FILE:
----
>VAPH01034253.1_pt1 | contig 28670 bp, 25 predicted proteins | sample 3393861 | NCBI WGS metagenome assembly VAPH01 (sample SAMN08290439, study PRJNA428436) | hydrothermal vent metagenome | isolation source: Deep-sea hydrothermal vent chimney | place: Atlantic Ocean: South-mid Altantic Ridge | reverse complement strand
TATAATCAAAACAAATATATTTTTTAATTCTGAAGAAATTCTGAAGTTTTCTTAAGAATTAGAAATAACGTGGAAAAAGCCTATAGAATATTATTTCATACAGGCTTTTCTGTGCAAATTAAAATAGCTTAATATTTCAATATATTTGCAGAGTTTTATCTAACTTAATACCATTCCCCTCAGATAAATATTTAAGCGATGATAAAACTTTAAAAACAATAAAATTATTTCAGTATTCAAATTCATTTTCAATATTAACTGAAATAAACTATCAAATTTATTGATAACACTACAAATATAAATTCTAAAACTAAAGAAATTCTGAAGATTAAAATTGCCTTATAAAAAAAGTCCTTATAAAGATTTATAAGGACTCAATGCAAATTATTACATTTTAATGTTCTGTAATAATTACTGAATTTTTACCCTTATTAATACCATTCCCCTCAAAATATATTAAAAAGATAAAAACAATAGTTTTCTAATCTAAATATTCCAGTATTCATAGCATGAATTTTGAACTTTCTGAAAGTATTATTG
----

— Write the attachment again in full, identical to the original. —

>VAPH01034253.1_pt1 | contig 28670 bp, 25 predicted proteins | sample 3393861 | NCBI WGS metagenome assembly VAPH01 (sample SAMN08290439, study PRJNA428436) | hydrothermal vent metagenome | isolation source: Deep-sea hydrothermal vent chimney | place: Atlantic Ocean: South-mid Altantic Ridge | reverse complement strand
TATAATCAAAACAAATATATTTTTTAATTCTGAAGAAATTCTGAAGTTTTCTTAAGAATTAGAAATAACGTGGAAAAAGCCTATAGAATATTATTTCATACAGGCTTTTCTGTGCAAATTAAAATAGCTTAATATTTCAATATATTTGCAGAGTTTTATCTAACTTAATACCATTCCCCTCAGATAAATATTTAAGCGATGATAAAACTTTAAAAACAATAAAATTATTTCAGTATTCAAATTCATTTTCAATATTAACTGAAATAAACTATCAAATTTATTGATAACACTACAAATATAAATTCTAAAACTAAAGAAATTCTGAAGATTAAAATTGCCTTATAAAAAAAGTCCTTATAAAGATTTATAAGGACTCAATGCAAATTATTACATTTTAATGTTCTGTAATAATTACTGAATTTTTACCCTTATTAATACCATTCCCCTCAAAATATATTAAAAAGATAAAAACAATAGTTTTCTAATCTAAATATTCCAGTATTCATAGCATGAATTTTGAACTTTCTGAAAGTATTATTG